I opted to complete an industrial placement sandwich year as part of my degree. I spent a year working as a database application developer for Oracle. This gave me invaluable business and technical experience, and I think it was a key differentiator when I applied for IBM.
6. Is there any other advice you would give to someone interested in working in a similar field?
Being the centre of attention doesn’t come naturally to me as a Computer Scientist. I’m much more comfortable dealing with the technical side of things, and whilst I find it rewarding, I think it’s good to challenge yourself in other ways. Getting stuck into side-projects and extracurricular activities that stretch my soft skills makes me nervous, but I also get a real buzz out of it. Technical graduates with good soft skills are much more employable than those without.
7. How did you find your current job and what was the application process like?
I saw the IBM graduate scheme advertised on Milkround.co.uk, and whilst the application process was somewhat daunting, I figured it was worth the effort. There are 5 stages to the IBM graduate scheme application process:
• Online CV & application form
• Online aptitude test
• Selection centre
• Assessment centre
• Business matching interview
8. What do you think are the main keys to success in your field?
Having a mixture of technical and soft skills. Very few technologists can get away with sitting in a secluded office hammering away at their keyboards 24/7. They need to be presentable to potential clients and users, able to articulate their solutions and win business for their organisation.
9. What are your future career options?
There are a wealth of career options available for me at IBM. I discuss them regularly with my Professional Development Manager. In the short term I plan to continue to develop my technical skills as I believe a strong technical background is beneficial for most roles within IBM. Eventually I see myself either as a Technology Consultant or an IT Architect, but will see what opportunities arise.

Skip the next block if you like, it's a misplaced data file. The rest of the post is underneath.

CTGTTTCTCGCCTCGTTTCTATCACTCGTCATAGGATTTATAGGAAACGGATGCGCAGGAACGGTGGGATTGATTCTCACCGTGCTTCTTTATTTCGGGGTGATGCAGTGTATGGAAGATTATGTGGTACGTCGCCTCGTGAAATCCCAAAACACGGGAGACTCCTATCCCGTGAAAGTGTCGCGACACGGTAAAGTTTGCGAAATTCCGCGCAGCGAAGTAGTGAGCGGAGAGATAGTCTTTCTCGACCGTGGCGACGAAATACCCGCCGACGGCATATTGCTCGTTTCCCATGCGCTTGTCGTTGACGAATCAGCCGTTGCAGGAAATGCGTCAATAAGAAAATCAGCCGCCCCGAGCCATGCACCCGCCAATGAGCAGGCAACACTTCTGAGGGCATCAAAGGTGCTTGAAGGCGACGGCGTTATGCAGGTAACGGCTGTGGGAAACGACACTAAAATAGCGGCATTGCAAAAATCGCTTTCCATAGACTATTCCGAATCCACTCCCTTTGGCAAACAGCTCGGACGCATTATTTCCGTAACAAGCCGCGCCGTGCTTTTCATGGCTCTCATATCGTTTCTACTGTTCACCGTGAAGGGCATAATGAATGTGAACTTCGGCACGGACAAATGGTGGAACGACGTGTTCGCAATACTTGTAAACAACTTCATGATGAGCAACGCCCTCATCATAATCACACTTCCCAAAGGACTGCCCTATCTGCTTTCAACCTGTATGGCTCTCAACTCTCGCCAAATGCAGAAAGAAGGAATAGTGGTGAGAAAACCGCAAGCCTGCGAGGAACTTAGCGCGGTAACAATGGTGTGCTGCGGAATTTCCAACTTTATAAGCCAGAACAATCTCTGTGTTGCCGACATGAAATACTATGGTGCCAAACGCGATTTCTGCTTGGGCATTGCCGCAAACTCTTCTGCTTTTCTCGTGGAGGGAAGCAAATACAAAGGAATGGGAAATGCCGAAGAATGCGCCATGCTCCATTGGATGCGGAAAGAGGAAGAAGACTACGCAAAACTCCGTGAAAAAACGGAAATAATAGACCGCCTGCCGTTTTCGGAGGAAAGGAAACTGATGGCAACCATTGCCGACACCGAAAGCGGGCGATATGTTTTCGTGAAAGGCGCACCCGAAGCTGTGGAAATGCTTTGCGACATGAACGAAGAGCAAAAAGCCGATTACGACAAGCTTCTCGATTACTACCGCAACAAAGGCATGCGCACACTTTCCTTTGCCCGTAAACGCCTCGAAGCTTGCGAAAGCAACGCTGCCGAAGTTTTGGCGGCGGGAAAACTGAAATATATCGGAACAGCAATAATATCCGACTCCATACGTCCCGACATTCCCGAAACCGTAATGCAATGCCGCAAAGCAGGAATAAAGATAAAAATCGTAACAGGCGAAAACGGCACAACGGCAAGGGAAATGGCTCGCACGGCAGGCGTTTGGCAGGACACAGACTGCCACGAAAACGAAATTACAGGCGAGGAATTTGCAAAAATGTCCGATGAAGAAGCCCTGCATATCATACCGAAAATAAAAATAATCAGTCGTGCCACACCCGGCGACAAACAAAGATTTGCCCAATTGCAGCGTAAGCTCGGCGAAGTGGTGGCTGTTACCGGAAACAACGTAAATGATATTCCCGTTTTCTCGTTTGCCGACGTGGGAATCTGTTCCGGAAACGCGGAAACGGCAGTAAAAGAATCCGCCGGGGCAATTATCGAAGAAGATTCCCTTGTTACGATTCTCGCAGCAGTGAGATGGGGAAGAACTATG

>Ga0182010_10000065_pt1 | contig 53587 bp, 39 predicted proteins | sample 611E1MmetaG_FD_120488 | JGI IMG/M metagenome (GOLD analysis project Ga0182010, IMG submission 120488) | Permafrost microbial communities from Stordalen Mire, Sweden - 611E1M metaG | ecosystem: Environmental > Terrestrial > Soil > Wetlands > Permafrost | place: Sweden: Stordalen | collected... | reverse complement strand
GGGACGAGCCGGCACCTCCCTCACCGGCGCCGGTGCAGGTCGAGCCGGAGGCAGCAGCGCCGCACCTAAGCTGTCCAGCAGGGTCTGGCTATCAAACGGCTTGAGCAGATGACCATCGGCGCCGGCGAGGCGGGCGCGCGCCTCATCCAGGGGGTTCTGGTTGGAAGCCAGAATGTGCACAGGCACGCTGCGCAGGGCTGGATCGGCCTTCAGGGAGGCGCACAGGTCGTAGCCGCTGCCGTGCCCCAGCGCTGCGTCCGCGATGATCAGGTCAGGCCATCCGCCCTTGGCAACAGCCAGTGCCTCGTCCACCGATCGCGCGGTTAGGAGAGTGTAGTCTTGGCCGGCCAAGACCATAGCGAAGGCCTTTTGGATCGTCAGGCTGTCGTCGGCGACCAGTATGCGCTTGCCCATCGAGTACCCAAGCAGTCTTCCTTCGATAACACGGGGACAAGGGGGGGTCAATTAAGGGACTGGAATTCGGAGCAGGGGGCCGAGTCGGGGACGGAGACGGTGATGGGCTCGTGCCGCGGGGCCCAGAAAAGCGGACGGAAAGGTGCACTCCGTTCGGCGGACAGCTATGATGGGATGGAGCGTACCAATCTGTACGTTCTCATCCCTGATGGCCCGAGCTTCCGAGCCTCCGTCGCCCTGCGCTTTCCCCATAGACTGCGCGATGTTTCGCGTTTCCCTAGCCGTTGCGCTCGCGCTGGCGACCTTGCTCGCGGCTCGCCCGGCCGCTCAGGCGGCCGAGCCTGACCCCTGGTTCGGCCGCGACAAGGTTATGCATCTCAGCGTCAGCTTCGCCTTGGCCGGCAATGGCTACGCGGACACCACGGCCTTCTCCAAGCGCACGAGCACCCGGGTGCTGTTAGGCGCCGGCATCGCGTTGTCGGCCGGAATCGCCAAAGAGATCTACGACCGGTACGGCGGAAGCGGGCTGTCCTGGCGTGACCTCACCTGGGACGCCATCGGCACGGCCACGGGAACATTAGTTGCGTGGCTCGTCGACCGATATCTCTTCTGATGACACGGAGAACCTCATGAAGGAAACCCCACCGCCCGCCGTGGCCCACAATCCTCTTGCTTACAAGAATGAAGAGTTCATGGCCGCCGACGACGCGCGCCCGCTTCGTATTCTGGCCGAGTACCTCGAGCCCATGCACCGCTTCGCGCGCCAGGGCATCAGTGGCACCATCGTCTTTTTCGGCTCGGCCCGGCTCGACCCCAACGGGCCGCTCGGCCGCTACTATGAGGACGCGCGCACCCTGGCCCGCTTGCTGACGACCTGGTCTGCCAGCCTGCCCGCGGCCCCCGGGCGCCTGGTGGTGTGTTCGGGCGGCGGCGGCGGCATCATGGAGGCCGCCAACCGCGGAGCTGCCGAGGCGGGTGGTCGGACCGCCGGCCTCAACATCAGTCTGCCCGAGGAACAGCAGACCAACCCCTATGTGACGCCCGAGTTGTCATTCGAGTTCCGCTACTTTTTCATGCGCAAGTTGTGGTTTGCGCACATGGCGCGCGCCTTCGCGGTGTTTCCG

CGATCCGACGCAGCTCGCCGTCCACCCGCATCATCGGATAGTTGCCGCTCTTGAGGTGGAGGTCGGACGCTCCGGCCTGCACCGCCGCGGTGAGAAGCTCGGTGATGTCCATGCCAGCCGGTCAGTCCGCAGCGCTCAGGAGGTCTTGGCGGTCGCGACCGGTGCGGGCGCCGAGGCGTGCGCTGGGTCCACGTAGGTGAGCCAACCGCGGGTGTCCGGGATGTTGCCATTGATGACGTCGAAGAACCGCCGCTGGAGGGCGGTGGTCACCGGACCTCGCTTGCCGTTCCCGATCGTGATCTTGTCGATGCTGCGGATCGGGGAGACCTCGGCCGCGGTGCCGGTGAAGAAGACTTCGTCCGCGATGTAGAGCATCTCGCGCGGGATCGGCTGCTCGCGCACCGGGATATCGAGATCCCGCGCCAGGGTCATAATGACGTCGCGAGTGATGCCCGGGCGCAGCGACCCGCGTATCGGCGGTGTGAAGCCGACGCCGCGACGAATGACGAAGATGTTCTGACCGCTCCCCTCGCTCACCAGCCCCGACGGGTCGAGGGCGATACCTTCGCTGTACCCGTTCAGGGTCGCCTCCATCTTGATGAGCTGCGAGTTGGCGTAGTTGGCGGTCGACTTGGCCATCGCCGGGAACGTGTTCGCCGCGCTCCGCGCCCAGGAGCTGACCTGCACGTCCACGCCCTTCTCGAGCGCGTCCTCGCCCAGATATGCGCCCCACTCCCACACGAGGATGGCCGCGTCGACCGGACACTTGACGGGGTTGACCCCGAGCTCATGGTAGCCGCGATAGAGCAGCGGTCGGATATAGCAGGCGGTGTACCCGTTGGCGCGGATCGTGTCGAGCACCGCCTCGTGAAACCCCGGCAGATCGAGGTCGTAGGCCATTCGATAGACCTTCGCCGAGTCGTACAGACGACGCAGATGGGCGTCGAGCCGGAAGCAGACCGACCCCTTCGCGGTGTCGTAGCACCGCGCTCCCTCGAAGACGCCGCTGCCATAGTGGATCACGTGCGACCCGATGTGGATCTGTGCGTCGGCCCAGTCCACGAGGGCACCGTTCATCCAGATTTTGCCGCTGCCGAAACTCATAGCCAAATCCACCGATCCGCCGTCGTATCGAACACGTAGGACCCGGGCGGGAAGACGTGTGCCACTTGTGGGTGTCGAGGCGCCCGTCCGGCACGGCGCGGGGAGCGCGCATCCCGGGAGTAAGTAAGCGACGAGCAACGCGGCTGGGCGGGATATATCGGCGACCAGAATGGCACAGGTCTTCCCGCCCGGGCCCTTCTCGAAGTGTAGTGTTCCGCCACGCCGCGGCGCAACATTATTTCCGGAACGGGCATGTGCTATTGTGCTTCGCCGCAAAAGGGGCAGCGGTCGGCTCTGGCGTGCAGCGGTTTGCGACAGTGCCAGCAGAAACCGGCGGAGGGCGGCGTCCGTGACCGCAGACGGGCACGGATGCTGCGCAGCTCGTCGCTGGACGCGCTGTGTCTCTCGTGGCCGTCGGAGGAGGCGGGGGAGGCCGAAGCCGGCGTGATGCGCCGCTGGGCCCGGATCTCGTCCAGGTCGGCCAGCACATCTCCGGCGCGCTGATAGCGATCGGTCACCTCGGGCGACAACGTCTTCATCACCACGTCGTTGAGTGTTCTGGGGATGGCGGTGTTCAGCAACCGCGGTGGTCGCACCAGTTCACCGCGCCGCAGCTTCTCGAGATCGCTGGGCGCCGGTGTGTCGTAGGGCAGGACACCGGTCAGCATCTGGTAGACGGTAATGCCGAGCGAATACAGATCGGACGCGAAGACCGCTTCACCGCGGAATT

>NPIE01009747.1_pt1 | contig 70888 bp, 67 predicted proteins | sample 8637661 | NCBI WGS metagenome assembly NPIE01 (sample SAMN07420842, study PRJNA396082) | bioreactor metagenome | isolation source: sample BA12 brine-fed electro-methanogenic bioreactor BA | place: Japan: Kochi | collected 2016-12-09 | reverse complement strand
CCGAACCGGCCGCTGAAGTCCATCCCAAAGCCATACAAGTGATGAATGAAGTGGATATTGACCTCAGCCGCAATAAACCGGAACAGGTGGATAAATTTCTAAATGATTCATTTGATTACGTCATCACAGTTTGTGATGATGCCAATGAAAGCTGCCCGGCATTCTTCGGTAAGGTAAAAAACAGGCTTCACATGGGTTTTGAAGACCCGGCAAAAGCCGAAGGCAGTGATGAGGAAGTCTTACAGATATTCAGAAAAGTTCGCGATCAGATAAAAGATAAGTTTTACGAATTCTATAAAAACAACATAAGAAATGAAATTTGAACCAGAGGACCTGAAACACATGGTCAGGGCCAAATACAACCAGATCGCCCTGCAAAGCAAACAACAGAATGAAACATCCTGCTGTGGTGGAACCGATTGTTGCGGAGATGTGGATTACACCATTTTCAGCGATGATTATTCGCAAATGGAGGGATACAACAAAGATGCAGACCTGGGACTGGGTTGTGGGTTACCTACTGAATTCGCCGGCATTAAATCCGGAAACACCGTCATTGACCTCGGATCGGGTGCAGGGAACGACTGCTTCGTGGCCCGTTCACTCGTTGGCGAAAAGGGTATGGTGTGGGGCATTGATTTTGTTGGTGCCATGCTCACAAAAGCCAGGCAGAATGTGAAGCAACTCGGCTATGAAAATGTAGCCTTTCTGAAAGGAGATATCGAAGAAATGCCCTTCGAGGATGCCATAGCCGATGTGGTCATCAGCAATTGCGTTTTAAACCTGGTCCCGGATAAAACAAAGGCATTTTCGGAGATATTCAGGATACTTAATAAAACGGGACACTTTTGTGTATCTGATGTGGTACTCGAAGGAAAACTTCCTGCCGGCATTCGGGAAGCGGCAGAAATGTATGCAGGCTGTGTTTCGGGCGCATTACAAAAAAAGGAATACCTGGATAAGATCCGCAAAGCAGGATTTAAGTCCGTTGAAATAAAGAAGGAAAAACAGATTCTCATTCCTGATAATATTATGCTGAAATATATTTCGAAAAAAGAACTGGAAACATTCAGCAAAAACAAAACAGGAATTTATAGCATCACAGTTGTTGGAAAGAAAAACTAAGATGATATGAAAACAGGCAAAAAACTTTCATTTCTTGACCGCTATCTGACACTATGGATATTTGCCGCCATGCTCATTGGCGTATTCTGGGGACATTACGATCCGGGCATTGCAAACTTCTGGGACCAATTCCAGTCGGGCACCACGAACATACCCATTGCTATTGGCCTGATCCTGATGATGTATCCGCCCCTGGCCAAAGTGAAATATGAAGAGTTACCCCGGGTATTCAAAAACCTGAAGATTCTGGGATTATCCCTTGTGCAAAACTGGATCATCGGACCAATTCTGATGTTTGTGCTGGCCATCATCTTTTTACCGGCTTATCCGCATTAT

10. How has being lesbian, gay or bisexual impacted your career, if at all?
Not very much. I’m lucky enough to be part of an astoundingly inclusive workforce. Some of my colleagues aren’t aware of my sexuality; others are. Those who know didn’t bat an eyelid when I told them and as far as I’m aware their perception and opinion of me hasn’t changed whatsoever. Being involved with the IBM LGBT has given me some great opportunities, such as marching at London Pride and attending the Stonewall Equality dinner.
11. How important was it that your university provided specific services/advice for you as an LGB student?
I think having an LGBT society at university is extremely important. Whilst I think it’s best to socialise with course/hall mates and integrate as much as possible, sometimes you can’t help but feel isolated and/or different. At such times it’s good to be around likeminded people, which is where the LGBT comes in.I studied in Manchester, but I can imagine that the LGBT is even more important for universities in locations where there isn’t a significant LGBT population.